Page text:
This relation is explored further through Plate’s explication of sacred space and pilgrimage, comprising the conclusion to part 1. Plate successfully develops how sacred space is both produced and upheld through Haruki Miyazaki’s Kiki’s Delivery Service (1989) and Fritz Lang’s Metropolis (1927), commenting on how both films make use of Mircea Eliade’s claim of the universality of the axis mundiin religious as well as secular, urban locales across the world (66). Whereas these films re-create the vertical centers of human society, Plate turns to Ismaël Ferroukhi’s Le Grand Voyage (2004) and Spike Lee’s Malcolm X (1992) as examples of how film re-creates the horizontal plane of ritualized space through depictions of the Islamic hajj to Mecca. Plate explains how in Ferroukhi’s film, “real scenes from Mecca were spliced with staged scenes filmed in Morocco so that afilmic and diegetic realities converge,” emphasizing how film editing manipulates time and space, folding documentary reality into filmic mythology (85). Spatially, Plate argues, film has the unique capacity to re-create the vertical and horizontal axes that are crucial for maintaining order in the chaos of the cosmos. From Mount Zion, Jerusalem to Mount Zion, Wisconsin, and from computer generated cathedrals to the World Trade Center, Plate concludes that “even in the contemporary city, where the religious space in burned, banished, and brushed out, the sacred specter remains in new forms” (92).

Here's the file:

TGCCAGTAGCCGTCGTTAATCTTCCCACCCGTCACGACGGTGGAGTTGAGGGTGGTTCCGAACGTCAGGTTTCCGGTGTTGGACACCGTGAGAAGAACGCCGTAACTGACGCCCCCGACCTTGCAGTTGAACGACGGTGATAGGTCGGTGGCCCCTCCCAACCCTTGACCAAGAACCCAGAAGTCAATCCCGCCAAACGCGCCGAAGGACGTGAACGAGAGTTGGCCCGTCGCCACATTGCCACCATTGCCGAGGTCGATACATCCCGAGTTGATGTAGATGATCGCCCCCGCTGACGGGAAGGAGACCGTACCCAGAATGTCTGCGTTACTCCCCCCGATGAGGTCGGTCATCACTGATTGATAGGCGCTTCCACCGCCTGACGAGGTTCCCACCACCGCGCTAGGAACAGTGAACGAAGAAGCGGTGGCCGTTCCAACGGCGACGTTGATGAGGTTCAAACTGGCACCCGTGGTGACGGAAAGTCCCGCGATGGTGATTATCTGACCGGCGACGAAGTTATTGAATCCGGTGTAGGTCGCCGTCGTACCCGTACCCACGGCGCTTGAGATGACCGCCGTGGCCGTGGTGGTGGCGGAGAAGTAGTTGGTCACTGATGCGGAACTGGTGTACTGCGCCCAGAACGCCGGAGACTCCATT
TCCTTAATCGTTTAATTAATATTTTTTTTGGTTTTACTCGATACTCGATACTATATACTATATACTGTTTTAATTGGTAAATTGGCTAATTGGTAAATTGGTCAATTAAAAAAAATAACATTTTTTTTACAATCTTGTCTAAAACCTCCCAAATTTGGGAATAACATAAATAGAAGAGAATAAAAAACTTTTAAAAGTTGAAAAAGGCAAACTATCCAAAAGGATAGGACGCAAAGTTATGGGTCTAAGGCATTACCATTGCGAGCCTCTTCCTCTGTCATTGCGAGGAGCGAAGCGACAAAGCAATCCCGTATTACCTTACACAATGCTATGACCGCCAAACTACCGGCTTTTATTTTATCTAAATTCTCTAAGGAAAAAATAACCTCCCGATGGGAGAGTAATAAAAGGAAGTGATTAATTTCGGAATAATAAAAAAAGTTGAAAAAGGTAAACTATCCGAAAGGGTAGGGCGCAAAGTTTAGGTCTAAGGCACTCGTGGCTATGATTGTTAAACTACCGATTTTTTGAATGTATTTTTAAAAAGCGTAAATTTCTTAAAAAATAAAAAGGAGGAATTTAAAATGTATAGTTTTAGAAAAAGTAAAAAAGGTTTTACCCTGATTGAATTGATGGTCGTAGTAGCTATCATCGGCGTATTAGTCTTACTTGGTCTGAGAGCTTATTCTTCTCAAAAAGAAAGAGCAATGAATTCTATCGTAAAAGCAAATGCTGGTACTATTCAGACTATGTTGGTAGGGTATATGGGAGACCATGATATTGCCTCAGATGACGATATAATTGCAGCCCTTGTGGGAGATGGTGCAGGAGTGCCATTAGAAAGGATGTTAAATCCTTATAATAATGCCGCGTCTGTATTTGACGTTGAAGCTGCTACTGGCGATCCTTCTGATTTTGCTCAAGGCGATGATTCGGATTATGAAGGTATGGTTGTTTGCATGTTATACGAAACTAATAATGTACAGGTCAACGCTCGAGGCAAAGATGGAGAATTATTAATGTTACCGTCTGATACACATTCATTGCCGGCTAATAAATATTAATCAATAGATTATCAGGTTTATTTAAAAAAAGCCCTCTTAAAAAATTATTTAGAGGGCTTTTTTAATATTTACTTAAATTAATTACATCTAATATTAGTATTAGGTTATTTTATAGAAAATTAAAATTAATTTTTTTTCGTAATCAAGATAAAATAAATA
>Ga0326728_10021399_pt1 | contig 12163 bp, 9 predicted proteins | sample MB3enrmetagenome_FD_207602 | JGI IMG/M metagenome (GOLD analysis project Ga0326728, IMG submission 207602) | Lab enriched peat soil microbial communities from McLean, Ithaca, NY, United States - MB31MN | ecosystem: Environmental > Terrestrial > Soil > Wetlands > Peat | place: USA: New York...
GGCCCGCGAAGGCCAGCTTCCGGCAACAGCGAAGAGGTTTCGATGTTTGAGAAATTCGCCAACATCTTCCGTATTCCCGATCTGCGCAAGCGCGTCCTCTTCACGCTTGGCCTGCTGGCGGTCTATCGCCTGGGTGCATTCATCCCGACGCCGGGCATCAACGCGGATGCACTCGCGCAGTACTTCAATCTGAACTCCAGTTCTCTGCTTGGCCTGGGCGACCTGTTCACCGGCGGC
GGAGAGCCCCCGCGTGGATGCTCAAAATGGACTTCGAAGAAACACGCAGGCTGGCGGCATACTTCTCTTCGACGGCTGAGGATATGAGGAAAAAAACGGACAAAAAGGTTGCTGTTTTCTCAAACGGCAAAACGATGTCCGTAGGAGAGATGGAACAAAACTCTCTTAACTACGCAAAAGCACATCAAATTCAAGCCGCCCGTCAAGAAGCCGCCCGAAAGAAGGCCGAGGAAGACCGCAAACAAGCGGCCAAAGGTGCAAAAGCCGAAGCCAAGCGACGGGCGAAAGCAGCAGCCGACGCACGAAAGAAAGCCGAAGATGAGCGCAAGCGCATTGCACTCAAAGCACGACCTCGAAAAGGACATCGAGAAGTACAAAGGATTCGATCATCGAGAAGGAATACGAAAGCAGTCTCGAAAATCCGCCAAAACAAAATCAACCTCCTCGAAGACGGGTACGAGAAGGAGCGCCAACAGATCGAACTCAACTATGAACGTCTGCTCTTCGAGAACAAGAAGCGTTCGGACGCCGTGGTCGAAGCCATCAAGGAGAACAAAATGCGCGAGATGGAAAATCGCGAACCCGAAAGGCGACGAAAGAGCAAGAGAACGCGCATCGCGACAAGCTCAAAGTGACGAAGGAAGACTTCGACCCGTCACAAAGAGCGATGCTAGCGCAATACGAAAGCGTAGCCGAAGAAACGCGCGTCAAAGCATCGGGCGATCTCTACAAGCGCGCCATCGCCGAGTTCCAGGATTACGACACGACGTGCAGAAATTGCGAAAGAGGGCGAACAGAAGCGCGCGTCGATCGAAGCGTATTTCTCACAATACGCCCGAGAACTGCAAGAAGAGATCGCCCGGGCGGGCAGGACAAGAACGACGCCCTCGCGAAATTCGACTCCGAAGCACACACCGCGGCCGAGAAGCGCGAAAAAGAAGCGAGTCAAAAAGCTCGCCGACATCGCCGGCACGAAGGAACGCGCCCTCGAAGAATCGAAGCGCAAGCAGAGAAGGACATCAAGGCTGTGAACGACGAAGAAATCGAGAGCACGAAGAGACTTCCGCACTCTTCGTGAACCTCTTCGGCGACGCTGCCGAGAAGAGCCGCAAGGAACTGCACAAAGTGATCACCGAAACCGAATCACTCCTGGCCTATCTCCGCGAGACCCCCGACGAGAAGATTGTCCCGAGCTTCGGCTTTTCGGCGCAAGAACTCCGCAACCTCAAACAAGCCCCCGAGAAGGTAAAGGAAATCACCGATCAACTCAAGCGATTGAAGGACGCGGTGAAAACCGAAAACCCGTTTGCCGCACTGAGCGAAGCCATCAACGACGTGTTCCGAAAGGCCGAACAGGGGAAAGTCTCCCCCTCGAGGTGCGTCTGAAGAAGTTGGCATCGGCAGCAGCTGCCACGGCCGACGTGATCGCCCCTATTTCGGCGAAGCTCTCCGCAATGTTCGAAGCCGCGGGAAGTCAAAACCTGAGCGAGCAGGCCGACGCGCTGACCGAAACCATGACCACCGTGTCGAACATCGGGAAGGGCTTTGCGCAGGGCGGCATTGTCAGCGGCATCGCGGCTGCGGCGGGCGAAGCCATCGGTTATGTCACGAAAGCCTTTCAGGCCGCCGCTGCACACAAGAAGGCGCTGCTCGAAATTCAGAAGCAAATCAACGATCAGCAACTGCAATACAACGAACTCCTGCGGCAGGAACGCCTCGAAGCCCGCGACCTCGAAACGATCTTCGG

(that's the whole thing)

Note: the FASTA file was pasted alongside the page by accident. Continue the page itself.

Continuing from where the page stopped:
In part 2, Plate explores phenomenology through what he terms “religious cinematics,” referring to the “bodily movement that is pre- or subconscious, before or beyond rational awareness, as it behaves in the cinematic environment” (99). Plate addresses the spectatorial body during the cinematic experience, making use of both Maurice Merleau-Ponty’s “aesthesiological body” and Antonio Damasio’s discovery of the co-emergence of emotion and rational thought to argue against the Cartesian gaze as a single point perspective often employed in the context of cinema studies (103-104). Plate analyzes how just as “rituals both show and create the sensation of bodily movement,” so too film—most notably horror film—generates visceral reactions in the cinemagoer’s body. Plate not only comments on the common phenomenological features of film and ritual, but also theorizes that horror film in particular functions as a “‘rite of passage’ for contemporary adolescents, analogous to the terrifying initiation rituals of various cultures around the world” (103, 108). Plate makes note of the way William Friedkin’s The Exorcist (1973) “infiltrated afilmic reality, lingering in bodies well after audiences churned back out on the streets” (109).